This year we are marking the 20th anniversary of United Nations Security Council Resolution 1325 ‘Women, Peace and Security Agenda’ adopted unanimously on 31 October 2000.Described as one of the crowning achievements of the global women’s movement and known since then as the “women, peace and security agenda,” it is a commitment to address the multiple ways in which women and girls are targeted in conflict and to meaningfully include women in peace and security processes – one of the most male-dominated spaces of decision-making.
For the past twenty years, progress has been too slow, although the evidence is clear: when women are at the negotiating table, peace agreements are more likely to last 15 years or longer.
As peace processes continue under the shadow of the current global health emergency, sustained attention must be dedicated to mitigating the high risk that women’s leadership, gender expertise and context-specific gender analysis may be overlooked precisely when needed most. “As the world learns to live with COVID-19 and starts to rebuild and recover, we must seize the opportunity to go beyond fragile, incremental progress, to more transformative change. A COVID-19 response that is gender sensitive represents a transformative opportunity for a more peaceful, sustainable and equitable world” stated Ulrika Richardson, UN Development Coordinator in Kosovo
The implementation of the women, peace and security agenda in Kosovo has been supported by UN Kosovo Team throughout the years, providing capacity building in the field of women’s human rights, transitional justice, peace building and security. UN Women has ensured gender mainstreaming in the security sector, aiming to enhance knowledge and capacity to improve women’s access to justice and security, and compliance with gender policies, ultimately contributing to the safety and security of women of all ages through security services.
Further, in a crucial step forward, in 2014 Kosovo institutions committed to implementing the UNSCR 1325 and strengthened their support for the Women Peace and Security agenda through the creation of the first National Action Plan in the same year. It should be noted that throughout the years, Kosovo has also achieved greater women’s political participation where the 30 per cent quota under the electoral laws were met during the last elections in terms of women’s representation on candidate lists and in parliament.
Kosovo witnessed significant achievements related to the rights of conflict related survivors. One of the major achievements was initiated in March 2014, when the Kosovo
Assembly approved the Law which gave legal recognition to survivors of sexual violence during the conflict, followed by the establishment of The Commission for the Verification and Recognition of status of Sexual Violence survivors, in 2018. These measures, the culmination of years of activism on the part of Kosovar women, reflect the painfully slow path to justice and the growing understanding that sexual violence must specifically be addressed in conflict resolution. Reparations, often the mechanism of justice that women demand the most, have historically been the least received. The establishment of this commission has been recognized as one of the 20 most important moments in the last 20 years in the women, peace and security agenda.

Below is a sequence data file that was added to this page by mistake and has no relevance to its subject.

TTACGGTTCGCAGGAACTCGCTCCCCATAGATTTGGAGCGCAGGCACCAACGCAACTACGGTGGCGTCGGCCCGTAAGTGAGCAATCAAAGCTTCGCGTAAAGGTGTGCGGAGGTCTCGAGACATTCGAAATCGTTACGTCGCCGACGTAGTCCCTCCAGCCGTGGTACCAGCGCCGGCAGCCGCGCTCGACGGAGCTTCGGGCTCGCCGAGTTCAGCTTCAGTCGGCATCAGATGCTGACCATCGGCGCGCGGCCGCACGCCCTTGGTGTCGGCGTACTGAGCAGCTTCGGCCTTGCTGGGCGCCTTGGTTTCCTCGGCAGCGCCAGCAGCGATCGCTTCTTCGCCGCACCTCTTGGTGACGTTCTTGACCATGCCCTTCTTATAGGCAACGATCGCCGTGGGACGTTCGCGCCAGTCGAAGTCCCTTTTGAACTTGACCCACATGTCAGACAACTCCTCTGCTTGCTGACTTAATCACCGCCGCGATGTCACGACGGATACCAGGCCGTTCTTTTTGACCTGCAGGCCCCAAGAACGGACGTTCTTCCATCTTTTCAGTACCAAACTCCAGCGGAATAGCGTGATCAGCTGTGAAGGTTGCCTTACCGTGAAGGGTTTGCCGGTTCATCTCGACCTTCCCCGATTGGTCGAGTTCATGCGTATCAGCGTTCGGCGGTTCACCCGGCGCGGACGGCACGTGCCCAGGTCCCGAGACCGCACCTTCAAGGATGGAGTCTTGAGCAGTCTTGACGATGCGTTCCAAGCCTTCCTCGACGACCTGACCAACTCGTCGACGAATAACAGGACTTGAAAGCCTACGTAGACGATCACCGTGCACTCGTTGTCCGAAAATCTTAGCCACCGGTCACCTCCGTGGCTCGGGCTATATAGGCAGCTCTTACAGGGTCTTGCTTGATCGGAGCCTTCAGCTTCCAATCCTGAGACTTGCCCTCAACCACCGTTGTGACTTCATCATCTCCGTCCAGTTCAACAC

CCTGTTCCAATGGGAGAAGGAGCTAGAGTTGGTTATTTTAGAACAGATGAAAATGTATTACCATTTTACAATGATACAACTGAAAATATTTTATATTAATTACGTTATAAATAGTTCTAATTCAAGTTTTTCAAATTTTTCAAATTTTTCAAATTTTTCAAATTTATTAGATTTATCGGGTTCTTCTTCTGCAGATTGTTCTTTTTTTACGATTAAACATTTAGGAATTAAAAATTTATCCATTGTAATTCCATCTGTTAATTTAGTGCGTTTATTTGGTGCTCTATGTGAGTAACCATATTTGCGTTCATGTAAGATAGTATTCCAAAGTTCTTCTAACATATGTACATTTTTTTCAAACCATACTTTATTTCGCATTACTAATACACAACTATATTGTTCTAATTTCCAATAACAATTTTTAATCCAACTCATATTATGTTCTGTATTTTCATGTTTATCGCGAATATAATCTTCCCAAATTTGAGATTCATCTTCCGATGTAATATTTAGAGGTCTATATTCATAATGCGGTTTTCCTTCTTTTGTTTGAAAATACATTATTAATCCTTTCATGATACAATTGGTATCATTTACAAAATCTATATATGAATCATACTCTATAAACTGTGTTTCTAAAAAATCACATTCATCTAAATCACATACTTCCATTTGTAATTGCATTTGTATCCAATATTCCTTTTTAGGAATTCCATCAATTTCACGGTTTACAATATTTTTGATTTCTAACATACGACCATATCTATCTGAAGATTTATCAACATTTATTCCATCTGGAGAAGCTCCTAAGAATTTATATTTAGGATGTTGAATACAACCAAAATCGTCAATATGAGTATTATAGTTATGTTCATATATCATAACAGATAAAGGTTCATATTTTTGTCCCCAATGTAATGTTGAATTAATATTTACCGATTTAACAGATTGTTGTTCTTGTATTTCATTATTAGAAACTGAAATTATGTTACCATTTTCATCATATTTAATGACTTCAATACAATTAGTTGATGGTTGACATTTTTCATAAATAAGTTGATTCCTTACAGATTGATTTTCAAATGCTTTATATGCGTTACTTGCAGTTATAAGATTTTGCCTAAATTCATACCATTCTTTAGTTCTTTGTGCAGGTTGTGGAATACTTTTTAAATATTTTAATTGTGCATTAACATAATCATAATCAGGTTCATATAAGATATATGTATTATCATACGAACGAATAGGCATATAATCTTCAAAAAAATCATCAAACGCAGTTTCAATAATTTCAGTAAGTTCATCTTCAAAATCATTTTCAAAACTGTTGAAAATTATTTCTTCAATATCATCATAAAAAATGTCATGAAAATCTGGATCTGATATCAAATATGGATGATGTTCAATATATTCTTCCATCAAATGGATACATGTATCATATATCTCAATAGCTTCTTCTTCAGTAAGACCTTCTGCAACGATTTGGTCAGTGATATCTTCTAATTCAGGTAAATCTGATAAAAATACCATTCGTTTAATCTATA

Today, as the world is stricken by the COVID19 pandemic, this resolution matters even more. The pandemic has brought to light the fact how critical the Women, Peace and Security agenda is, as a framework for effectively addressing the immediate impact of COVID-19 as a crisis. On the occasion of the 20th anniversary of UNSCR 1325, Vlora Tuzi Nushi, UN Women Head of Office stated “with women’s participation central to achieving sustainable solutions, the pandemic has brought into sharp relief how critical the WPS agenda is to inclusive and effective decision-making. The promise of the women, peace and security agenda provides a framework for sustainable peace amidst a global crisis.”
The COVID-19 pandemic is exacerbating existing gender inequalities and disrupting coping mechanisms. But the crisis must also be seen as an opportunity to spur the re-negotiation of social contracts and place women’s meaningful participation in public life and peacebuilding at the front and center of collective efforts. Effective recovery processes should be oriented towards ‘building back better’ with more just, equal and inclusive societies.
Kosovo has a rich normative and legislative framework, but going forward, we need to move more to leverage effectively this framework, to improve implementation with a focus to look forward to a decade of action that will be a decade of change that is irreversible and long-lasting.
Photo: Painting by a survivor of conflict related sexual violence in Kosovo. The painting was one of the many exhibited at the “Colours of our Souls” exhibition organized by UN Women in 2018.
The motives chosen by the survivors portray life as they would love it to be and show elements of peace, hope, love and solidarity –that they seek in their lives.